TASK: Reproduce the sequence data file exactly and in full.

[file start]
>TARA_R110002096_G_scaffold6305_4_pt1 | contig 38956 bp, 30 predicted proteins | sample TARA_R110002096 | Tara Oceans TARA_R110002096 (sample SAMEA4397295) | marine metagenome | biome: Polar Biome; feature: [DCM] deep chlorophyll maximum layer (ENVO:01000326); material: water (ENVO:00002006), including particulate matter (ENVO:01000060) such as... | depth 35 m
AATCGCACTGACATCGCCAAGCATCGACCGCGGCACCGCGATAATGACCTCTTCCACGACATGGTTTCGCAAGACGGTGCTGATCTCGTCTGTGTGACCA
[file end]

>TARA_R110002096_G_scaffold6305_4_pt1 | contig 38956 bp, 30 predicted proteins | sample TARA_R110002096 | Tara Oceans TARA_R110002096 (sample SAMEA4397295) | marine metagenome | biome: Polar Biome; feature: [DCM] deep chlorophyll maximum layer (ENVO:01000326); material: water (ENVO:00002006), including particulate matter (ENVO:01000060) such as... | depth 35 m
AATCGCACTGACATCGCCAAGCATCGACCGCGGCACCGCGATAATGACCTCTTCCACGACATGGTTTCGCAAGACGGTGCTGATCTCGTCTGTGTGACCA